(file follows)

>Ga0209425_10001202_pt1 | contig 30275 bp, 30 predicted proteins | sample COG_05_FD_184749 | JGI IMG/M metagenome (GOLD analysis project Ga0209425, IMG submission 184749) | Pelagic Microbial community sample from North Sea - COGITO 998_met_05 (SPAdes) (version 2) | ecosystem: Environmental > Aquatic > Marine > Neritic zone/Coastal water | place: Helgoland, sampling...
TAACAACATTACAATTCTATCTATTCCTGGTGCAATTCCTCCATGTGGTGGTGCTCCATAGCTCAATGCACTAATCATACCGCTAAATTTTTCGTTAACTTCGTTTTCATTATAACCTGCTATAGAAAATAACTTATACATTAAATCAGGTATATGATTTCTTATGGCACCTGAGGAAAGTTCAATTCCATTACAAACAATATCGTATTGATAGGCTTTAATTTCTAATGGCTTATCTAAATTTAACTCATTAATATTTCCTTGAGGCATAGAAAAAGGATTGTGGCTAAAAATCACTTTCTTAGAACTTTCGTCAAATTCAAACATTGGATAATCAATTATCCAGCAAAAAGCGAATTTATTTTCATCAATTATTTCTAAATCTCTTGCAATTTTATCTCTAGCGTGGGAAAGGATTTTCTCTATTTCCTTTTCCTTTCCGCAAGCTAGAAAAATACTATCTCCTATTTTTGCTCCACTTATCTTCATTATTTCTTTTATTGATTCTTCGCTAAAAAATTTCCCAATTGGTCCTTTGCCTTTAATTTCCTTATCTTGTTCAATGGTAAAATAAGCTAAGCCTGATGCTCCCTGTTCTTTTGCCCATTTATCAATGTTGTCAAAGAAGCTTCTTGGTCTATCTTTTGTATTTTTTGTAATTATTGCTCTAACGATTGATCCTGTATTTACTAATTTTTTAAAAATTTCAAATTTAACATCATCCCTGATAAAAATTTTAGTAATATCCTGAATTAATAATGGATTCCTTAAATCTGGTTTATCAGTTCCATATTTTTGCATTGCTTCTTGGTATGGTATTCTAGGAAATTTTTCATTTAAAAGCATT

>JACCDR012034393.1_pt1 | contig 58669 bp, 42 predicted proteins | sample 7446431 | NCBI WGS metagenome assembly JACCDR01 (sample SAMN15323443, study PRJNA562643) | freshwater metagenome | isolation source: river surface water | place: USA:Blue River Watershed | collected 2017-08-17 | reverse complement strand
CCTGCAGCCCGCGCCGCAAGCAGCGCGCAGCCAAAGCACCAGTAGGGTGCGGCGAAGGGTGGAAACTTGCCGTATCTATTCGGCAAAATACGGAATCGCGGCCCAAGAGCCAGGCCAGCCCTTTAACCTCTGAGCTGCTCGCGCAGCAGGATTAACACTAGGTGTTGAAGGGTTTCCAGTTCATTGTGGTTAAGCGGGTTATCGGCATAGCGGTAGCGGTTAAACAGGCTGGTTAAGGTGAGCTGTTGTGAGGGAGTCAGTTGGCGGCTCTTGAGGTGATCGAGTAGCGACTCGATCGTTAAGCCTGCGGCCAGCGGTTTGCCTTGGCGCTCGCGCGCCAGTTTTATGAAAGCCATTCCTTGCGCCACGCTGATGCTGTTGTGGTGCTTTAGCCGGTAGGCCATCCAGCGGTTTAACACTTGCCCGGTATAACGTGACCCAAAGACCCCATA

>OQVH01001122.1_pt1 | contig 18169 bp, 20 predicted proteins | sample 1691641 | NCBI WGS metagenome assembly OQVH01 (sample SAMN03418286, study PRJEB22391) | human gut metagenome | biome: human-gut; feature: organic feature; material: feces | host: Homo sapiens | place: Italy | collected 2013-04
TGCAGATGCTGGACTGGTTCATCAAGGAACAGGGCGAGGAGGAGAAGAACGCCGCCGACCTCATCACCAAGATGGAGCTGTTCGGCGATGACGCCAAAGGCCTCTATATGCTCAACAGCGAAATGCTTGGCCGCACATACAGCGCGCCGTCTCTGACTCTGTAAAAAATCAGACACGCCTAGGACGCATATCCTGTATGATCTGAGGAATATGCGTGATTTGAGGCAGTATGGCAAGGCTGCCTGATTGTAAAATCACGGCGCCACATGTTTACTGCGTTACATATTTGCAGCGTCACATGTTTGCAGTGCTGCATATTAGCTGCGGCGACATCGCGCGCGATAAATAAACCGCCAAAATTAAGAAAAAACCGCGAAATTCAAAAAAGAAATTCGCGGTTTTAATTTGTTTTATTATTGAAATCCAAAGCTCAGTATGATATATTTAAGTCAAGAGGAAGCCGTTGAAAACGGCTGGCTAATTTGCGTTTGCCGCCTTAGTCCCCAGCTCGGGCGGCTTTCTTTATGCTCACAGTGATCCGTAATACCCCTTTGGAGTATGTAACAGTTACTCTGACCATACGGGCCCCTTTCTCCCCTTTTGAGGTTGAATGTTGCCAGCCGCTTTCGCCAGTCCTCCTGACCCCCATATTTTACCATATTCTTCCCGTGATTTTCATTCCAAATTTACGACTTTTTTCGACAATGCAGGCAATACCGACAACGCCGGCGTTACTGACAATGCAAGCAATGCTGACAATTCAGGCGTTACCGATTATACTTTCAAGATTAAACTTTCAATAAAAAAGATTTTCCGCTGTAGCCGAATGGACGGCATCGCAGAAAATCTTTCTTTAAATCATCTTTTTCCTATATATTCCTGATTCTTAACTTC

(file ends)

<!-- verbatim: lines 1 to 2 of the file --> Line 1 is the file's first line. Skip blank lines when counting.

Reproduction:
>Ga0209425_10001202_pt1 | contig 30275 bp, 30 predicted proteins | sample COG_05_FD_184749 | JGI IMG/M metagenome (GOLD analysis project Ga0209425, IMG submission 184749) | Pelagic Microbial community sample from North Sea - COGITO 998_met_05 (SPAdes) (version 2) | ecosystem: Environmental > Aquatic > Marine > Neritic zone/Coastal water | place: Helgoland, sampling...
TAACAACATTACAATTCTATCTATTCCTGGTGCAATTCCTCCATGTGGTGGTGCTCCATAGCTCAATGCACTAATCATACCGCTAAATTTTTCGTTAACTTCGTTTTCATTATAACCTGCTATAGAAAATAACTTATACATTAAATCAGGTATATGATTTCTTATGGCACCTGAGGAAAGTTCAATTCCATTACAAACAATATCGTATTGATAGGCTTTAATTTCTAATGGCTTATCTAAATTTAACTCATTAATATTTCCTTGAGGCATAGAAAAAGGATTGTGGCTAAAAATCACTTTCTTAGAACTTTCGTCAAATTCAAACATTGGATAATCAATTATCCAGCAAAAAGCGAATTTATTTTCATCAATTATTTCTAAATCTCTTGCAATTTTATCTCTAGCGTGGGAAAGGATTTTCTCTATTTCCTTTTCCTTTCCGCAAGCTAGAAAAATACTATCTCCTATTTTTGCTCCACTTATCTTCATTATTTCTTTTATTGATTCTTCGCTAAAAAATTTCCCAATTGGTCCTTTGCCTTTAATTTCCTTATCTTGTTCAATGGTAAAATAAGCTAAGCCTGATGCTCCCTGTTCTTTTGCCCATTTATCAATGTTGTCAAAGAAGCTTCTTGGTCTATCTTTTGTATTTTTTGTAATTATTGCTCTAACGATTGATCCTGTATTTACTAATTTTTTAAAAATTTCAAATTTAACATCATCCCTGATAAAAATTTTAGTAATATCCTGAATTAATAATGGATTCCTTAAATCTGGTTTATCAGTTCCATATTTTTGCATTGCTTCTTGGTATGGTATTCTAGGAAATTTTTCATTTAAAAGCATT